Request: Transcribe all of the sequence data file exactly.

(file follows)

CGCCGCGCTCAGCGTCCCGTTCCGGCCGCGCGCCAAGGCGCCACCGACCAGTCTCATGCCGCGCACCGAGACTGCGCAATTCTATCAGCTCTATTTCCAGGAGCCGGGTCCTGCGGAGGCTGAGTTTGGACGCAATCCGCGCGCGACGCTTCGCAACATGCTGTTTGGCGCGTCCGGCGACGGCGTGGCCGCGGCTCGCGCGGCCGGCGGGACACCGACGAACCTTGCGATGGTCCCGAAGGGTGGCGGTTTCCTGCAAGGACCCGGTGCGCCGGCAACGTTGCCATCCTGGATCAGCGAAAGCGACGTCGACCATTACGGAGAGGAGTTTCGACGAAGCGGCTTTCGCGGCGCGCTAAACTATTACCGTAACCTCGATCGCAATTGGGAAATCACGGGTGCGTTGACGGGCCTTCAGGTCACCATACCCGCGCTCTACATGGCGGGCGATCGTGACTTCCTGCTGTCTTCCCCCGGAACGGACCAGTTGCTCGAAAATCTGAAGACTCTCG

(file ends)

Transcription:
CGCCGCGCTCAGCGTCCCGTTCCGGCCGCGCGCCAAGGCGCCACCGACCAGTCTCATGCCGCGCACCGAGACTGCGCAATTCTATCAGCTCTATTTCCAGGAGCCGGGTCCTGCGGAGGCTGAGTTTGGACGCAATCCGCGCGCGACGCTTCGCAACATGCTGTTTGGCGCGTCCGGCGACGGCGTGGCCGCGGCTCGCGCGGCCGGCGGGACACCGACGAACCTTGCGATGGTCCCGAAGGGTGGCGGTTTCCTGCAAGGACCCGGTGCGCCGGCAACGTTGCCATCCTGGATCAGCGAAAGCGACGTCGACCATTACGGAGAGGAGTTTCGACGAAGCGGCTTTCGCGGCGCGCTAAACTATTACCGTAACCTCGATCGCAATTGGGAAATCACGGGTGCGTTGACGGGCCTTCAGGTCACCATACCCGCGCTCTACATGGCGGGCGATCGTGACTTCCTGCTGTCTTCCCCCGGAACGGACCAGTTGCTCGAAAATCTGAAGACTCTCG